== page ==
Renee’s project centres around understanding the tremendous diversity in Australia s largest genus of Myobatrachid frogs Uperoleia. The genus is currently divided into 26 described species, which range from Vic to QLD, and across northern Australia to Carnarvon in WA. The descriptions of species have been based on very subtle morphological and call differences, and locality, but many of the species are poorly known and have only a few specimens. Renee hopes to generate a substantial molecular data set for all species within Uperoleia in order to define species limits, identify cryptic lineages that may represent new species, and better describe the true distributions for each species.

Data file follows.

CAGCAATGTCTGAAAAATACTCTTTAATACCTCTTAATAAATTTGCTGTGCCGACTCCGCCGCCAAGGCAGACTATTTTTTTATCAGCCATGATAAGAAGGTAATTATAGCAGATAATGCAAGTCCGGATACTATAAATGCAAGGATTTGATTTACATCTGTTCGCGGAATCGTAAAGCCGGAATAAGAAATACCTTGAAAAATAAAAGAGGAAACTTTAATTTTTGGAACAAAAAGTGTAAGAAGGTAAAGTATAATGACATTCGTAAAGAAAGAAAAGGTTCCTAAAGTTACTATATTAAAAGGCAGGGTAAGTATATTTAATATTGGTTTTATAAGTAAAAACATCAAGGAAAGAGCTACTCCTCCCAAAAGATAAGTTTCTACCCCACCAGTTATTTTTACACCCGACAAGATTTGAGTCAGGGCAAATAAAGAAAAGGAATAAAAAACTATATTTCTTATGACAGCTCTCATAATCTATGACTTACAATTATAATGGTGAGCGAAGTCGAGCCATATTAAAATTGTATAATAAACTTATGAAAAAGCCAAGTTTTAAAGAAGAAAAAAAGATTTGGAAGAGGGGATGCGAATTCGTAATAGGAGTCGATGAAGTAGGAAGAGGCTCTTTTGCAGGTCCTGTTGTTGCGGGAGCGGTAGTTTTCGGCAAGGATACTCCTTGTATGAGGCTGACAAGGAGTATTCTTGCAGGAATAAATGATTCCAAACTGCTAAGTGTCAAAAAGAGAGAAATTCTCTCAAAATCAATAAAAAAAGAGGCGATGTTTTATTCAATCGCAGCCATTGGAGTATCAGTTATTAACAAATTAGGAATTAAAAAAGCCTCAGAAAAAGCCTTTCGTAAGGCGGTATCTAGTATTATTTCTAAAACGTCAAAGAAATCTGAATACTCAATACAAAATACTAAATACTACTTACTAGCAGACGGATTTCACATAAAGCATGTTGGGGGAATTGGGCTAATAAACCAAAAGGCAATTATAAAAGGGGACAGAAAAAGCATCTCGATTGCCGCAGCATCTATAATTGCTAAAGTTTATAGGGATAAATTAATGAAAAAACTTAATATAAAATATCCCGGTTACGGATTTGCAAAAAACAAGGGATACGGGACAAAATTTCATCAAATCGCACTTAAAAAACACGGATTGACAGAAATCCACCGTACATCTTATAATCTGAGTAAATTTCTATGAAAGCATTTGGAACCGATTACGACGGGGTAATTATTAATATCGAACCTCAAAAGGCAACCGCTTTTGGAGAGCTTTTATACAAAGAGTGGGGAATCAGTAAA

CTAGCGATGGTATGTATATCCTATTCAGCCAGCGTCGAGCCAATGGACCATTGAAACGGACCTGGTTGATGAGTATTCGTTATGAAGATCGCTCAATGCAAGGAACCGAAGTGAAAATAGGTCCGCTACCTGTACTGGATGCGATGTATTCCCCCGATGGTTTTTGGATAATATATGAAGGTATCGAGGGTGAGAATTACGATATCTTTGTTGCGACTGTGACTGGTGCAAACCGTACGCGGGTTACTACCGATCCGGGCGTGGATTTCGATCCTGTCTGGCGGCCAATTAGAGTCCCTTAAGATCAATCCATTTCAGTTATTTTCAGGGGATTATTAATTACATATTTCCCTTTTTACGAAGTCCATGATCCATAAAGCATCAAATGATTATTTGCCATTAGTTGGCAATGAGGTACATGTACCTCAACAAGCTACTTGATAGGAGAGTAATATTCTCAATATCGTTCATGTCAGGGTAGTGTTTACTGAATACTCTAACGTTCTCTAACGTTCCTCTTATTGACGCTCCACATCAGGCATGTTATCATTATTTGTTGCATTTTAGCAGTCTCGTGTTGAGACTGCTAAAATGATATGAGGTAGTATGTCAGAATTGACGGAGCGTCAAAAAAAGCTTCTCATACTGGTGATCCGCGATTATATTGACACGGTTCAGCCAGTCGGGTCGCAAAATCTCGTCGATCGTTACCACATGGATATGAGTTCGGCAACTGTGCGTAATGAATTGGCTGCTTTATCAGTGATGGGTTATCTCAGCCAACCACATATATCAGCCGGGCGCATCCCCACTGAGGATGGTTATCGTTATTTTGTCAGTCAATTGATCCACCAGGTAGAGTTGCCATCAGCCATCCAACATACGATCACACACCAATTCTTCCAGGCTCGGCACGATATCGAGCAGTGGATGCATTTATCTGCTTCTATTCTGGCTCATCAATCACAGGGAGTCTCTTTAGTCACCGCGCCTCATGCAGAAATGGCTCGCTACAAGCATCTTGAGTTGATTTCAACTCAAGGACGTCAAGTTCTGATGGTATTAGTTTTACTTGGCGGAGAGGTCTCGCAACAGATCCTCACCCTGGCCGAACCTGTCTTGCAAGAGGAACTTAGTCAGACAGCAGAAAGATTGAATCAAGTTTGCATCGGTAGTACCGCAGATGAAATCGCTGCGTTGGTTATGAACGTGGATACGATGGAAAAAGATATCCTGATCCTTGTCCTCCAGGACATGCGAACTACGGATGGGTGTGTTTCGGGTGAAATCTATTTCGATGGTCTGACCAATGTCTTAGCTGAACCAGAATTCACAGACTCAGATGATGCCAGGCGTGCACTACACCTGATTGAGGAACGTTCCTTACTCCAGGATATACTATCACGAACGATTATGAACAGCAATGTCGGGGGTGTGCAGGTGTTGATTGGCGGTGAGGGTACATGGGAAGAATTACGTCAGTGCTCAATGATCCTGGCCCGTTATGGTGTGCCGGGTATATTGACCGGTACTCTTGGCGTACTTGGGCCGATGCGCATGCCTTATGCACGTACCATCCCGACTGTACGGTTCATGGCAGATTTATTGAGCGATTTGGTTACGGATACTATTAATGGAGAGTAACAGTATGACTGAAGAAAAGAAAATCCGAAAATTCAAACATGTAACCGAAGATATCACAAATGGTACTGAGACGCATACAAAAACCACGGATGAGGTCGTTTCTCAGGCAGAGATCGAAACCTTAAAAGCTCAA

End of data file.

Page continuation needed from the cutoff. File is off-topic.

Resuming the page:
One objective of this study is to model probable distributions under both current and future climate scenarios. This will focus specifically on species whose primary distribution is in reserve systems or other protected areas. The intent is to identify areas where the undisturbed habitat of the reserve currently appears essential to the persistence of the species, but that are at risk of being displaced under future climate models. This information can be used for the development of future reserve systems to ensure the preservation of species through an ability to migrate in response to climatic events.